It’s an excellent source of plant-based protein. Its seed oil is rich in brain-healthy omega fats and works as an excellent moisturizer for the skin. Hemp fibers can even make paper, rope, clothing, and textiles. 

The United States legalized agricultural hemp production so that we could enjoy the countless uses for the plant. A hemp plant is any cannabis plant that produces 0.3 percent THC or less by its dry weight, a minuscule amount that won’t cause psychoactive effects. 

Why Does Cannabis Make Your Eyes Red?

Red eyes are a common side effect of using conventional cannabis. You’ve probably seen this effect firsthand or in a cannabis comedy movie. You might have even experienced it yourself. 

This side effect comes from THC, the plant's psychoactive compound. To understand how cannabis makes your eyes red, let’s look at how THC works.

What Is THC?

THC, also known as delta 9 tetrahydrocannabinol, is a psychoactive cannabinoid. It’s the one people refer to when they say they’re high. 

Cannabis plants cultivated for medical and recreational use usually contain about 20 percent THC by their weight but can contain upwards of 30 percent THC — a stark contrast to hemp’s 0.3 percent maximum (i.e. a fraction of a percent!).

How Does THC Work?

THC binds to the cannabinoid receptors in your brain and body. It changes how your body sends and receives signals when it latches on, leading to an altered perception of reality, changing the way sensations feel, and compromising your motor functions. 

There are many cannabinoid receptors inside your eyes, and THC can also bind to those. This is something to keep in mind while we’re working out the science of THC and red eyes. Put a pin in this fact because we’re coming back to it.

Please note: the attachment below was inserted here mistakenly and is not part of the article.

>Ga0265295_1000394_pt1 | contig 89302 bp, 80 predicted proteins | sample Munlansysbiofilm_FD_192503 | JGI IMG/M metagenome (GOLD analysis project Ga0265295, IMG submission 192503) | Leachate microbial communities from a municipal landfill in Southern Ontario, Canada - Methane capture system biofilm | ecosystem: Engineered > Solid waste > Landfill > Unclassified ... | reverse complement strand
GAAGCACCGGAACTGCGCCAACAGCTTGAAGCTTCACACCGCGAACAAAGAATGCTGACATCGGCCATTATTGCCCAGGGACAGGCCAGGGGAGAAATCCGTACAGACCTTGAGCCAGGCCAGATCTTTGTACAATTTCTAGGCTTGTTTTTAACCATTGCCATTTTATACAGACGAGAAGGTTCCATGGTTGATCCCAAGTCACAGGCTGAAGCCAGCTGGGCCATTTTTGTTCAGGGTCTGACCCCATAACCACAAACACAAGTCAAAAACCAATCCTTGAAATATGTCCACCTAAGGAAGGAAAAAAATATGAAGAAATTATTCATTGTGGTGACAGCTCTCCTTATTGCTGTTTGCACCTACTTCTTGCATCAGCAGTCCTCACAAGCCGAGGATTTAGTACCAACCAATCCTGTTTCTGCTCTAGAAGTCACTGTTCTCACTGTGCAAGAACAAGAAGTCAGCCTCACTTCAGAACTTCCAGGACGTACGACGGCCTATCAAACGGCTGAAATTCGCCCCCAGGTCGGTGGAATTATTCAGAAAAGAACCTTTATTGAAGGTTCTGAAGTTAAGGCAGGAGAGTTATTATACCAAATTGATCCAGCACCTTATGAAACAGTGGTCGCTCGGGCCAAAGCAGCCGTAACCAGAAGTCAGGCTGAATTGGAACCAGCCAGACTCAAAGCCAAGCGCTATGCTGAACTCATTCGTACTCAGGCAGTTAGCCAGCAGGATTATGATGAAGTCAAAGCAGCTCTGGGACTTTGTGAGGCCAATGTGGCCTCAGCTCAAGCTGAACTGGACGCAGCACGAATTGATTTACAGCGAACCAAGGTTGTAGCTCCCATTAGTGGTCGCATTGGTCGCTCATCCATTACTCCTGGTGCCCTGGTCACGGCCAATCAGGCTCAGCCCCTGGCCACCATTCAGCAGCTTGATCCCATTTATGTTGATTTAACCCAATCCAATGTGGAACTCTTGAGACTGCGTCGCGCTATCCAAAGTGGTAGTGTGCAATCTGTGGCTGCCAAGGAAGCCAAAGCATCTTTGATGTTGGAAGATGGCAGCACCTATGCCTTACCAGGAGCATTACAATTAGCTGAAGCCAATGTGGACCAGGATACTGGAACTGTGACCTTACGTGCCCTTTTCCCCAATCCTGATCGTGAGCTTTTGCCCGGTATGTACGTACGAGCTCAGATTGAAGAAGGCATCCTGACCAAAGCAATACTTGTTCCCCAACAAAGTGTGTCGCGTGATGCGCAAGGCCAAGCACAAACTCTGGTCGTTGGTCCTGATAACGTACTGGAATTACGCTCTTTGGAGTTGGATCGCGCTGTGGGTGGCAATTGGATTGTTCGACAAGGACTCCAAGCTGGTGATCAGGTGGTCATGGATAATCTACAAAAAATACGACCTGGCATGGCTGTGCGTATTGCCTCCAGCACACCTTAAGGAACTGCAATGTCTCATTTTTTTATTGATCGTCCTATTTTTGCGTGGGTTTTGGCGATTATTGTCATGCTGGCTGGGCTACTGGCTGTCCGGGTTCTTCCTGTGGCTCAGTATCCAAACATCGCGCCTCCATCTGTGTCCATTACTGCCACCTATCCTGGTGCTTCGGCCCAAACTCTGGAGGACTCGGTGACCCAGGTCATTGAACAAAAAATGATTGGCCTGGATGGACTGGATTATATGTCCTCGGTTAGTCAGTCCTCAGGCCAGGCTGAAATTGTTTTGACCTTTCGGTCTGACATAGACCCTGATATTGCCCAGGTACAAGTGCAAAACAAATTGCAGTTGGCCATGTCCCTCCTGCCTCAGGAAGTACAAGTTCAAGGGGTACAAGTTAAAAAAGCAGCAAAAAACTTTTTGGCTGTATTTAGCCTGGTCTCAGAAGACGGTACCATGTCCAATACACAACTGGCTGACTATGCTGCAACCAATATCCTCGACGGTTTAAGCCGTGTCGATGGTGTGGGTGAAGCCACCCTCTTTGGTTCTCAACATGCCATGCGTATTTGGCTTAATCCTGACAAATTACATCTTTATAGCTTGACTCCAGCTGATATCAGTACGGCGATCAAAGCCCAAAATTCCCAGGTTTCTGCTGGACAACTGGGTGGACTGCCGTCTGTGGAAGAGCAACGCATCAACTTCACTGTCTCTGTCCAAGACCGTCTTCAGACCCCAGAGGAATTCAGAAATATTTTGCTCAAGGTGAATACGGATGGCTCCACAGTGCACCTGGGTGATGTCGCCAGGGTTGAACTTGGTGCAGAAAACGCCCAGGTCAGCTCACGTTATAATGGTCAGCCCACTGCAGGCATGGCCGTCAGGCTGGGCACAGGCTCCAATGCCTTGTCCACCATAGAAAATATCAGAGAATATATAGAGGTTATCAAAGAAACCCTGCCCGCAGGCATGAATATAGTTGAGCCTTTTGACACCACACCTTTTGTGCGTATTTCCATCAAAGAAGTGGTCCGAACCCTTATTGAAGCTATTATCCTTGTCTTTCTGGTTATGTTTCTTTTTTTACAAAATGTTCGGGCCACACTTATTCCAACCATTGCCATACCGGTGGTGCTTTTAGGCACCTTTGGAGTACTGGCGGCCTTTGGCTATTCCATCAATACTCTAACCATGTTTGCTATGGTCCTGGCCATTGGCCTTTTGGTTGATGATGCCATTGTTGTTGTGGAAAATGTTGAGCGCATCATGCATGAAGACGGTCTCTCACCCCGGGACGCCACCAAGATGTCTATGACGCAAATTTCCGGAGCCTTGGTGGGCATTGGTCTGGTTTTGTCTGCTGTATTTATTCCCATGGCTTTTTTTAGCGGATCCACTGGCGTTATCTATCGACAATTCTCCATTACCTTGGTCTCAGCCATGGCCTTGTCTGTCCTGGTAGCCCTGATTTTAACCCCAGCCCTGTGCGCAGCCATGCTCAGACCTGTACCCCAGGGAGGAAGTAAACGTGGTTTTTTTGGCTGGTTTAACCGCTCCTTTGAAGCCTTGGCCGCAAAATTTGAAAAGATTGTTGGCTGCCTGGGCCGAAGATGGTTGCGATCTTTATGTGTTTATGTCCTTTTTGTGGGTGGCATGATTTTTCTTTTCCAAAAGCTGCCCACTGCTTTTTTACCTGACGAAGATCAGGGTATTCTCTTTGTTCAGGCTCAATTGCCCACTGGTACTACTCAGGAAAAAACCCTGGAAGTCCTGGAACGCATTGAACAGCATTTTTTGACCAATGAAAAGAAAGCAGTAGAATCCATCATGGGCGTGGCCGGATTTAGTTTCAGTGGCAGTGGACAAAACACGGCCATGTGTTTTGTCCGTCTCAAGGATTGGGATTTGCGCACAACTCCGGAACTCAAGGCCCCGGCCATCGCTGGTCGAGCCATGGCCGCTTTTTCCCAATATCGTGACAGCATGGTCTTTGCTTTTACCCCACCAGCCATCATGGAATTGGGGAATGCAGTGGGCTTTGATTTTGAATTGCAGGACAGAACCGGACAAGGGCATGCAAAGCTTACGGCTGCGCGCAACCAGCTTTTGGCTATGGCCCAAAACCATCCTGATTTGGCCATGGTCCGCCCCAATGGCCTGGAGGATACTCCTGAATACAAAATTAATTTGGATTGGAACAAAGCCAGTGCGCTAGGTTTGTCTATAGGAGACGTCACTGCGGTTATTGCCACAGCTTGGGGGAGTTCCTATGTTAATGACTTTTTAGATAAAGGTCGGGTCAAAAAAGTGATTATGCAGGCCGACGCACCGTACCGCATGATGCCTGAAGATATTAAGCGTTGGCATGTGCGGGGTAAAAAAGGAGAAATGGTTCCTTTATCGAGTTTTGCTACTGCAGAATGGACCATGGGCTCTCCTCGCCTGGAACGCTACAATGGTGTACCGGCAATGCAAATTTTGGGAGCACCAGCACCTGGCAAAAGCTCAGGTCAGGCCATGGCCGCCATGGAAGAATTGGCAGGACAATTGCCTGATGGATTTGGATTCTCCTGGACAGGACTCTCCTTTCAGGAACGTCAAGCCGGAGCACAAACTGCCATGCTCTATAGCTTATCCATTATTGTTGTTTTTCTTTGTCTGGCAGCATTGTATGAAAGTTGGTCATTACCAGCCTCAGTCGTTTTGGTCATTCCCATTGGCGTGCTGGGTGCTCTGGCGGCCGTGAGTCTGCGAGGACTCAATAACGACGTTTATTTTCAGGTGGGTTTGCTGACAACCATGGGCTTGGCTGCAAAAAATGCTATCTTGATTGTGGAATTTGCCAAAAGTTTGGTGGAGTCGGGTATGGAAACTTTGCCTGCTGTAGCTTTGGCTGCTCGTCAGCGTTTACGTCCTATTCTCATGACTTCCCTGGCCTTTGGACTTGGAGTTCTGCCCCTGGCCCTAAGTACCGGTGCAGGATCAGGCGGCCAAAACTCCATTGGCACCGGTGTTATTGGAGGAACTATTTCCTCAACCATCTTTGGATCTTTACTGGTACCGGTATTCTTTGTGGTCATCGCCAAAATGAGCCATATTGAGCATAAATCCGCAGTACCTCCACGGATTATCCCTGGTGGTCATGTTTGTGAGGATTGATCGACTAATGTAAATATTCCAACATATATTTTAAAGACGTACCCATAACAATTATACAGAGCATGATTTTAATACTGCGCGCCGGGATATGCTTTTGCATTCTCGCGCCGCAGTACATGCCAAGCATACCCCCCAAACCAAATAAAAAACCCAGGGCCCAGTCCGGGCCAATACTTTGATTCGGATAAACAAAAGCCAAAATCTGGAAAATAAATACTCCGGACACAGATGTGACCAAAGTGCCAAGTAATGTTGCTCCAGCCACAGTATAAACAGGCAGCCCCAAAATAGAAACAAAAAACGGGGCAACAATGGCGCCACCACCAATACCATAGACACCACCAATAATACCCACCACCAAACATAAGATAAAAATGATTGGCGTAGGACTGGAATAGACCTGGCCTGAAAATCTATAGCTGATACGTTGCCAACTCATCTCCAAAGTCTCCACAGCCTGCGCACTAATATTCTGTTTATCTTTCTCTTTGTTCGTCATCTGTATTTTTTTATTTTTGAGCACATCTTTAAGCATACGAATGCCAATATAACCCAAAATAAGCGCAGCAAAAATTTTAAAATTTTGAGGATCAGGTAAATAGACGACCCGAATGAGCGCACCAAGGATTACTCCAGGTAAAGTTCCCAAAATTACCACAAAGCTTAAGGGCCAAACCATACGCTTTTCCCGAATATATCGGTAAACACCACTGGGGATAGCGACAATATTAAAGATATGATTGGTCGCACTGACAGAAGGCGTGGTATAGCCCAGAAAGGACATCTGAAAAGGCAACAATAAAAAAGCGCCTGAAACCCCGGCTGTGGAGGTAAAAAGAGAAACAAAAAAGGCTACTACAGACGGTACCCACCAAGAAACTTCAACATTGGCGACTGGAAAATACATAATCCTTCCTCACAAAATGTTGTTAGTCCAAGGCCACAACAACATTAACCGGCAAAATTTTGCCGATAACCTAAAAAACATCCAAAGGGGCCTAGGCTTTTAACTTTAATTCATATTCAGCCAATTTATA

Medical cannabis patients use cannabis products with THC because these changes in perception improve the way they feel. Recreational cannabis users simply like the way it makes them feel. 

THC causes many effects that change the way the body works.THC acts as a vasodilator, which means it causes blood vessels to expand. This effect is the reason why THC may make your eyes red. 

What Is a Vasodilator?

Vasodilators are things that cause blood vessels to dilate. Cannabinoids like THC can change the circulation in your body. When your blood vessels dilate, they expand in diameter, allowing them to carry more blood throughout your body. 

The many blood vessels in your eyes are very small. Vasodilators like THC can cause them to expand. THC also binds to your cannabinoid receptors, some of which are in your eyes.

Most of your eye is white and full of liquid and gel-type material. It’s very soft. When blood vessels in your eye expand, they become very noticeable. They’re easy to see clearly, and when they’re full of blood, they leave a red or pink hue to your eyes.

This effect is temporary and goes away after the vasodilator has worn off. Depending on your metabolism and the amount of THC you use, the effect can linger from anywhere between four and 12 hours. People highly sensitive to THC may experience red eyes for 12 hours, even on a small dose of THC.